Sunday, August 21, 2005


I've been following the discussions in several states lately (the advantage of having divided loyalties) on education. Everyone wants to improve it, but few can agree on how. One thing that definitely has an impact (it's true in any industry) - if the workers have a high turnover rate, that likely is trouble for the quality of the industry's product. Now, some get offended when the word "product" is used to refer to the educated end result of years of schooling. I understand - people aren't widgets. And one-size-fits-all solutions are also not likely to lead to long-lasting educational improvements. Take one popular solution - raising teacher salaries. Here's what Betsy has to say about that:
Take an example from my field: education. People complain that teachers are leaving the field. Polticians and teachers say that the solution is to increase teacher salaries. Well, I'm all for that. But what if that isn't the real cause of teachers retiring from the profession? What if it aggravation with administrators, nasty children, work overload, poor discipline procedures, nonsupportive parents, or any of a host of factors that could lead to loss of job satisfaction? If you increase the salaries and don't address the other problems, you haven't solved the problem. And you've taken money from a whole host of other areas to do so. How are journalists to find out what the real problem is? That's tough. I don't know. I've talked to many teachers who have decided to do something else and the reasons are many and varied. Sometimes the money was an issue, but often it wasn't. Teachers know what the salary is going in. It's the other stuff that can surprise them.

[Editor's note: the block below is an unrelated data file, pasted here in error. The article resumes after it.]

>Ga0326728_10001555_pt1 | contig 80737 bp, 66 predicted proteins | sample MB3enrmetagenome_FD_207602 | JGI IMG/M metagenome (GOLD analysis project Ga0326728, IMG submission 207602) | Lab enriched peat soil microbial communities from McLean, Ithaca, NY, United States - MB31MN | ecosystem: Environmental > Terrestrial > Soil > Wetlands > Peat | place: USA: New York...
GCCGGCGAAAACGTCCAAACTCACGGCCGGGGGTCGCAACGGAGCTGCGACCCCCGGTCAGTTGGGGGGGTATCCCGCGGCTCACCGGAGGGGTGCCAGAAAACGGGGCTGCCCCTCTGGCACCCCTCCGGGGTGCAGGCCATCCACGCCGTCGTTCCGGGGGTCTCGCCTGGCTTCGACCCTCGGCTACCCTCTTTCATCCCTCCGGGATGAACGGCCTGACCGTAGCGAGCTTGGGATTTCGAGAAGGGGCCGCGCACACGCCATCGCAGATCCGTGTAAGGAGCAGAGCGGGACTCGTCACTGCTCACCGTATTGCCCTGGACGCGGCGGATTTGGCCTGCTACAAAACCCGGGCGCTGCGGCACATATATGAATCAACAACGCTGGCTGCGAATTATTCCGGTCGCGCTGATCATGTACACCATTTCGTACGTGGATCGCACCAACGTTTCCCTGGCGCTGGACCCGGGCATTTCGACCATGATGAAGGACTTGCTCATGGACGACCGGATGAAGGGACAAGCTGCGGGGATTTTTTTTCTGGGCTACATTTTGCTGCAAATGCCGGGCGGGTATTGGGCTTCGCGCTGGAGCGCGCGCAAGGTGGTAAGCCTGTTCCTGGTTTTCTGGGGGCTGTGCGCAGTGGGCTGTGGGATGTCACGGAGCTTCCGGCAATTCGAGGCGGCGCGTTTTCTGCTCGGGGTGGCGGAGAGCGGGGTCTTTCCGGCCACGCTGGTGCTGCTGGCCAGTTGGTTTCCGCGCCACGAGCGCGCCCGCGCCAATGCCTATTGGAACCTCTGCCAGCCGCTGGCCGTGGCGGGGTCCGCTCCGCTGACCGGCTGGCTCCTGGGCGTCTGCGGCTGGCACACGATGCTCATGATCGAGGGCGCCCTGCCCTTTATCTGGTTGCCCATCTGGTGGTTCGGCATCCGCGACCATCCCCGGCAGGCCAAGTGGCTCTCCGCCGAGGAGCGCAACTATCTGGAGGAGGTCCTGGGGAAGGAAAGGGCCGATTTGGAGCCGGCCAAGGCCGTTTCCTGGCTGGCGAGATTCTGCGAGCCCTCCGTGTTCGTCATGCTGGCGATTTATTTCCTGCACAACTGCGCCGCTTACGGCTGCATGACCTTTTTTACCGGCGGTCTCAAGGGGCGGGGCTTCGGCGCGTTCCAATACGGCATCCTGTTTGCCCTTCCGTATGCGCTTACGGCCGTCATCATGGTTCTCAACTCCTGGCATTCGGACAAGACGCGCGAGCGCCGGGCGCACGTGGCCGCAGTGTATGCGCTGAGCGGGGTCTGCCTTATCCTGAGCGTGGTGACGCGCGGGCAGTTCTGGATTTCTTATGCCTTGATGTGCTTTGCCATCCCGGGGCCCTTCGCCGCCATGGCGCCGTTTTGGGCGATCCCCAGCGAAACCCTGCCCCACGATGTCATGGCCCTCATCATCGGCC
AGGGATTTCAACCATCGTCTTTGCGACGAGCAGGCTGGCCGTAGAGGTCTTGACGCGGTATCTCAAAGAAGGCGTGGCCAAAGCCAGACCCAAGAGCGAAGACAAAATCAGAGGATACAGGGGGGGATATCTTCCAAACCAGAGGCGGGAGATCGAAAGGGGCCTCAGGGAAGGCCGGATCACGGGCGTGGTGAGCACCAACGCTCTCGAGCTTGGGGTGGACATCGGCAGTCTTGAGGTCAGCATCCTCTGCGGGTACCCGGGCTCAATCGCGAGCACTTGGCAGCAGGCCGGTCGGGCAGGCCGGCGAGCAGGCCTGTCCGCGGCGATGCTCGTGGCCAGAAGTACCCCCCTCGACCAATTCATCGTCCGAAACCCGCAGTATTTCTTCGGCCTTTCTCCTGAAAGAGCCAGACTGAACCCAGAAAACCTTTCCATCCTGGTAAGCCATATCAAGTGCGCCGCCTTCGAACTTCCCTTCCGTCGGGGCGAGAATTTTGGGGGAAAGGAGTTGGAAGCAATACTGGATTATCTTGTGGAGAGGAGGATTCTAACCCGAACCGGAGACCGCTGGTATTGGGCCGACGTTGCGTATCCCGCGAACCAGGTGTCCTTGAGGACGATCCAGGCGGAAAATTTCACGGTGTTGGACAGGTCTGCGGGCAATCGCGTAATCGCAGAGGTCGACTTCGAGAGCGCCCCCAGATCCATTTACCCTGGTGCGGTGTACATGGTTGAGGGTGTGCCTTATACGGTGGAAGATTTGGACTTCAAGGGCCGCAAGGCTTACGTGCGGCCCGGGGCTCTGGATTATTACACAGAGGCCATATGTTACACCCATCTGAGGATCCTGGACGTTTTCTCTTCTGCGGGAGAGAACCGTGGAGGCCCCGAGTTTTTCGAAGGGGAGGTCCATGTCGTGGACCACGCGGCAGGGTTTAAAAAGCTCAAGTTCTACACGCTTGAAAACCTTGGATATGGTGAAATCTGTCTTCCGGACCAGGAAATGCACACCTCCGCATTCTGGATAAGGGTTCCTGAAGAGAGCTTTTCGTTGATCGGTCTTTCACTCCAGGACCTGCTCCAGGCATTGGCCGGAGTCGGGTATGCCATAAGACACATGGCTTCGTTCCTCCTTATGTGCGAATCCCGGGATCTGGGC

She has a point. We are aware that we are unlikely to get big bucks in teaching. There are compensations, like good benefits, protections against unreasonable firing, summers off (important for moms), and knowledge that the work is important, and makes a difference in the lives of children.

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